Novartis, GlaxoSmithKline, and Eli Lilly just announced a complicated four-part deal worth about $28.5 billion. When the dust settles, the three companies will look very different from before and, crucially, from each other.
Big Pharma is under assault from generic drug makers, legal challenges to patents on blockbuster drugs, and the rise of low-cost drug makers based in emerging markets. To survive, the biggest players are building dominant positions in narrower business lines or pursuing drugs that target rare diseases. Diversification is out, and specialization is in.
In a sign of the times, all of the companies’ shareholders appear to like the deal—Novartis and GSK’s shares jumped on the news early in Europe’s trading day. Eli Lilly’s New York-listed shares aren’t open for trading yet, but a small lots traded in Frankfurt suggest that it will also see gains today.
Here’s how the deal will change Novartis, GSK, and Eli Lilly:
Novartis, already a leader in cancer drugs, will purchase GSK’s oncology business for $14.5 billion in cash upfront and another $1.5 billion if unstated goals are met.
Novartis’s cancer business still lags Swiss pharma company Roche, which dominates cancer drug sales and produces the top three drugs by sales. But Novartis’s Gleevec was the fourth best-selling cancer drug in 2012, with $4.7 billion in sales, and the company owns two other top 20 cancer drugs, with $2.3 billion in combined annual sales.
GSK has spent millions on cancer drug research in recent years, part of a diversification strategy, and has several promising drugs in the pipeline. But with no best-sellers to date, it’s hard to say how the sale of this unit will affect its revenues. Novartis is essentially buying years of R&D into cancer drugs, while GSK is monetizing its work to date and getting out of the business.
GSK is simultaneously buying Novartis’s vaccine portfolio (excluding its flu vaccine) for $5.3 billion in cash, plus another $1.8 billion in later payments if terms are met. Vaccines make up just a small percentage of global drug sales, because prices are low compared to other drugs, but sales are expected to grow by at least 10% a year for the next several years. The vaccine business is already controlled by a handful of pharma companies, with GSK the largest, as this World Health Organization graph shows:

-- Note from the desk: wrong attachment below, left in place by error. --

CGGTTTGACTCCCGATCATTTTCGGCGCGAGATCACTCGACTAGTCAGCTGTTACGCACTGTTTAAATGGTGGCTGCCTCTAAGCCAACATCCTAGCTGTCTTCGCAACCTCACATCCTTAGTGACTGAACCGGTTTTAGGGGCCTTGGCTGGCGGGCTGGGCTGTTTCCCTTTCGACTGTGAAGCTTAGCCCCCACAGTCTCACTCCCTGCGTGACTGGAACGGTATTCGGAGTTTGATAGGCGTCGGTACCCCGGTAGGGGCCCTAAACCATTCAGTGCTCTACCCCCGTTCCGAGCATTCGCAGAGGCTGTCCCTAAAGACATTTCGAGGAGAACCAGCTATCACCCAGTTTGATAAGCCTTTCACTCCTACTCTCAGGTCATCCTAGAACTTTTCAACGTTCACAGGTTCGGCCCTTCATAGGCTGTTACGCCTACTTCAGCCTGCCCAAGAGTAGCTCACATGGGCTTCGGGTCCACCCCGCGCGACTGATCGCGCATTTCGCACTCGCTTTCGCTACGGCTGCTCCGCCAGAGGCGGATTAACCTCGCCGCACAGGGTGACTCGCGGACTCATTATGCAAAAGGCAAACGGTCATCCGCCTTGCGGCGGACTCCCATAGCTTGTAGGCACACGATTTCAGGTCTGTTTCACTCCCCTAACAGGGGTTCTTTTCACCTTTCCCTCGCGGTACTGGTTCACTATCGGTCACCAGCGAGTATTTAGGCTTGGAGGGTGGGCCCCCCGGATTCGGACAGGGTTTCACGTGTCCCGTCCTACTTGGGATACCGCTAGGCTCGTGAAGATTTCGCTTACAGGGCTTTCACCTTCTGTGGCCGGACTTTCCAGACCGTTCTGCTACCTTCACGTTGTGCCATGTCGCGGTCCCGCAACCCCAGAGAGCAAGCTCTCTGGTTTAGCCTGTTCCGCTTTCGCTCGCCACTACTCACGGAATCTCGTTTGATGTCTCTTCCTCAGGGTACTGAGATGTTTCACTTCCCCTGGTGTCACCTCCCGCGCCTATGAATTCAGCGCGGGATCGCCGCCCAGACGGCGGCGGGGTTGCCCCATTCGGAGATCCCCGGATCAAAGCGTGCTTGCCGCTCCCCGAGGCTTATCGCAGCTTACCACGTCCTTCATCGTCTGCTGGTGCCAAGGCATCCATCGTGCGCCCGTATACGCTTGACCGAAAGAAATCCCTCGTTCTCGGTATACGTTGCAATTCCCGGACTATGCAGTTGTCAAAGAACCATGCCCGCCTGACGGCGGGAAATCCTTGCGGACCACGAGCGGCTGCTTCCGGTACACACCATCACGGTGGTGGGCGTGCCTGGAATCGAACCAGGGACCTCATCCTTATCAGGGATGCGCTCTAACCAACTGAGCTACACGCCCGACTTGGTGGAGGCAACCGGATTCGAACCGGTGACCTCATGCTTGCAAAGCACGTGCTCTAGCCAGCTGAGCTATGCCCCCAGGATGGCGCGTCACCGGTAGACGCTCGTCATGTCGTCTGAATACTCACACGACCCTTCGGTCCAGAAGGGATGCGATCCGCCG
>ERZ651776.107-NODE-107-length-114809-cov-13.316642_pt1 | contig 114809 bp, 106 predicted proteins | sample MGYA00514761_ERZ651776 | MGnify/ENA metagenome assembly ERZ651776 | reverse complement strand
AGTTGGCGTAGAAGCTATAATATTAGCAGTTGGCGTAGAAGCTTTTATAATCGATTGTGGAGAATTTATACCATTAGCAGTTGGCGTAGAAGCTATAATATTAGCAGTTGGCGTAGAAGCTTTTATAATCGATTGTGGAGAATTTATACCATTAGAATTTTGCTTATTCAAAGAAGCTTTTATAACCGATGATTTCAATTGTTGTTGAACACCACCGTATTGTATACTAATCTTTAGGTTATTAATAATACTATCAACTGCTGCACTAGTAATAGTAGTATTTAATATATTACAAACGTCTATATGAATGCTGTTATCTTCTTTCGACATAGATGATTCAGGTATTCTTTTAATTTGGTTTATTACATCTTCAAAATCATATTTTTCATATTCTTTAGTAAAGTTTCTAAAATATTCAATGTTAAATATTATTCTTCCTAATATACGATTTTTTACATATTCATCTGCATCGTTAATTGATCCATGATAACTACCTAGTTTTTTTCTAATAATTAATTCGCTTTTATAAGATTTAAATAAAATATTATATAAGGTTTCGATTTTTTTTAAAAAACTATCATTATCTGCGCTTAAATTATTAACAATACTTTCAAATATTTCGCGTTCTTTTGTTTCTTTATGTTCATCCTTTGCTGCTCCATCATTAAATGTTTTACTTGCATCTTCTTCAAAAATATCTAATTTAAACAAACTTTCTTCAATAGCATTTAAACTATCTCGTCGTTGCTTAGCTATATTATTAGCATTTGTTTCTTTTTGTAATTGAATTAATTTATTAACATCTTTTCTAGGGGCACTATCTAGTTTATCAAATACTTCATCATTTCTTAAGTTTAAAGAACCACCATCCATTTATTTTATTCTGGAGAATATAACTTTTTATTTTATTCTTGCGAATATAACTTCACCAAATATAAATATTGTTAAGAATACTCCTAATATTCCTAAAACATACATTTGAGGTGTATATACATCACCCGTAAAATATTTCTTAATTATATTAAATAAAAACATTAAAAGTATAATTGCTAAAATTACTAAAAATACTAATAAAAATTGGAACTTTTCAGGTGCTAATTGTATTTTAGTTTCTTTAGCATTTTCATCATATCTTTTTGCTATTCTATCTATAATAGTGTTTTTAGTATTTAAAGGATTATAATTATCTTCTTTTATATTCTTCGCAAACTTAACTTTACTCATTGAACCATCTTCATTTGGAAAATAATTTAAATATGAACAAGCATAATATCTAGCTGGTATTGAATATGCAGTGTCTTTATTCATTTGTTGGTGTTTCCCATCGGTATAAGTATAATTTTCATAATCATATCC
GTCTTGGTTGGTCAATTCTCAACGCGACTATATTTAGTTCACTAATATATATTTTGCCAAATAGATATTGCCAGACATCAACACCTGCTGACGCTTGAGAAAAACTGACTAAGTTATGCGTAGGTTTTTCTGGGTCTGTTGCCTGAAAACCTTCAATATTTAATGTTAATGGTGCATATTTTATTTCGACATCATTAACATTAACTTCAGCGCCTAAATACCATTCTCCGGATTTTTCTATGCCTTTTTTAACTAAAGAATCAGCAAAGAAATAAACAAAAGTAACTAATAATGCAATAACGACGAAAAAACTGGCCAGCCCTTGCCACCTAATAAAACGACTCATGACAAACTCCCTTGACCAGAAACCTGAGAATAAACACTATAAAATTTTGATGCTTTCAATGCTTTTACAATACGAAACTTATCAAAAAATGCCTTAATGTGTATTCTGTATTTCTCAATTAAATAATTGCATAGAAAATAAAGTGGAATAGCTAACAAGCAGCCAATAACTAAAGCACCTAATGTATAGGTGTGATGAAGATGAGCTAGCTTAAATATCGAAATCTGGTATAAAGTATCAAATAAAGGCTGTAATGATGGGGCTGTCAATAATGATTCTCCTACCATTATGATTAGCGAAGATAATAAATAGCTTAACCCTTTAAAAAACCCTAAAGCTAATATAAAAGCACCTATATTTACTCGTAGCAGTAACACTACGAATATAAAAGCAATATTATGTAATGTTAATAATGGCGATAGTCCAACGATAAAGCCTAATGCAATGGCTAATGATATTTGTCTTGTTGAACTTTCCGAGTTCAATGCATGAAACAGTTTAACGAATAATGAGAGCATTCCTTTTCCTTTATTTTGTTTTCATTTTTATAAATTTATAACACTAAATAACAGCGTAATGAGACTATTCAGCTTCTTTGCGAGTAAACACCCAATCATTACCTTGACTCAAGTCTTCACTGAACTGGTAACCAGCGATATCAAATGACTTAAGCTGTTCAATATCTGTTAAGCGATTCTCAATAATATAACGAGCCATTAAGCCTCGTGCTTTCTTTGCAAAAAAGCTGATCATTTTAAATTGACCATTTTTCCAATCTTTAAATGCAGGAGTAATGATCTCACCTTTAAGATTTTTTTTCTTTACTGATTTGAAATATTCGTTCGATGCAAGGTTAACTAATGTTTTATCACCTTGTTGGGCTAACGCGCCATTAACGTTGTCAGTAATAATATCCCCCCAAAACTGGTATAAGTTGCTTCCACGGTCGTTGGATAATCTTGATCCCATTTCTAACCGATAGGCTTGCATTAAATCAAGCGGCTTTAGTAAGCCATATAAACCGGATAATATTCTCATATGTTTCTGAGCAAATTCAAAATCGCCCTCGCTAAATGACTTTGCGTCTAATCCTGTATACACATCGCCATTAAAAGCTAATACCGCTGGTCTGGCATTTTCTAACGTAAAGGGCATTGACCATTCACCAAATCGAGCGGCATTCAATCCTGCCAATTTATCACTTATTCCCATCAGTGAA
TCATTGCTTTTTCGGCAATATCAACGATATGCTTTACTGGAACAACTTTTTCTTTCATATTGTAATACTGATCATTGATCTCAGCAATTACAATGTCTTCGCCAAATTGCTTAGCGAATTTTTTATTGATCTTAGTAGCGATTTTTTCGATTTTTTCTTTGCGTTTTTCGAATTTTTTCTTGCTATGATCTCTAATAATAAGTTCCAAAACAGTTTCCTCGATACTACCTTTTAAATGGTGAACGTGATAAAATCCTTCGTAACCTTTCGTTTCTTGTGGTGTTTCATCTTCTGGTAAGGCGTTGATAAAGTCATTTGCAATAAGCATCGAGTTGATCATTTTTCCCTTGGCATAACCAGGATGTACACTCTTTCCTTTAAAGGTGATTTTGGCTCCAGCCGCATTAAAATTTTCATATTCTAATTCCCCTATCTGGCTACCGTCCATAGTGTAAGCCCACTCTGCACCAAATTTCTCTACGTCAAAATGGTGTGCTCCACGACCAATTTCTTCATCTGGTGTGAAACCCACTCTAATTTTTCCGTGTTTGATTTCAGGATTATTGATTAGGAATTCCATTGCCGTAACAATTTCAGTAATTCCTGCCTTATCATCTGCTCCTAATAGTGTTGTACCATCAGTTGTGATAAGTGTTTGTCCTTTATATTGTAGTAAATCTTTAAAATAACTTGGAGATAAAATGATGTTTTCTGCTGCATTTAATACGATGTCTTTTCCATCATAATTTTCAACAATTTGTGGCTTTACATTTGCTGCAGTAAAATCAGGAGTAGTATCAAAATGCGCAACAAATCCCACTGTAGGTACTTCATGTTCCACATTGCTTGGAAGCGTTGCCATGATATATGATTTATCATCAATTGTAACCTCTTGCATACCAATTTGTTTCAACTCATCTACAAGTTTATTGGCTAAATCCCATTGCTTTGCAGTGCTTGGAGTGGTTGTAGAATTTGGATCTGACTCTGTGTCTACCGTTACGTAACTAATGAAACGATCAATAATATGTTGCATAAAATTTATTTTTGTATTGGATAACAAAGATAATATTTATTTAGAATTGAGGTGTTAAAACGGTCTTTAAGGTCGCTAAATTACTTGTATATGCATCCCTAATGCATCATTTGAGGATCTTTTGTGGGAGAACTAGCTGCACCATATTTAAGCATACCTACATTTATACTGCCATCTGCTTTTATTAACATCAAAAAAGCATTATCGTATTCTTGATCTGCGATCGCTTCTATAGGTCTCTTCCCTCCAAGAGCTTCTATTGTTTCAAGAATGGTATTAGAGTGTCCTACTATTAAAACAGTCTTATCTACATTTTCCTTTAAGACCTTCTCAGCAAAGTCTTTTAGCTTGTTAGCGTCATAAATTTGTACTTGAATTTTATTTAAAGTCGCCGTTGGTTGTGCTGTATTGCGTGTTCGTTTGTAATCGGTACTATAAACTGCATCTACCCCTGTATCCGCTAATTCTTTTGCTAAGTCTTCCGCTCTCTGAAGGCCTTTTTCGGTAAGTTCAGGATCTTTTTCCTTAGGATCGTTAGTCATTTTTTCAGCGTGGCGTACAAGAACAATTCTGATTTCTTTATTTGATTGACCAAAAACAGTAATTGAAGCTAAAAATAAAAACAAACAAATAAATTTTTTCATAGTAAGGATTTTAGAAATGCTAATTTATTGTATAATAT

The deal will add Novartis’s meningitis products to GSK’s portfolio, among others. It will also make GSK by far the dominant vaccine maker in the world with a third of the market. Novartis is quitting the business entirely, with its flu-vaccine unit to be shed in a separate sale, the company says.
Eli Lilly’s role in the deal is the all-cash purchase of Novartis’s animal health unit, for $5.4 billion. The business includes everything from pet heartworm pills to farm animal vaccines. As a result of the deal, Eli Lilly will become the world’s second-largest animal drug company behind Pfizer spin-off Zoetis, jumping over Merck and Merial. The Novartis unit has 3,000 employees and revenues of $1.1 billion.
Finally, GSK and Novartis will combine their “consumer healthcare businesses,” which means over-the-counter drugs, vitamins, and other medicines like Novartis’s Excedrin and Theraflu into a joint venture, with GSK controlling 63.5% of the new company’s shares. The group will be the world leader in over-the-counter drugs, according to GSK, with revenues of nearly $11 billion a year.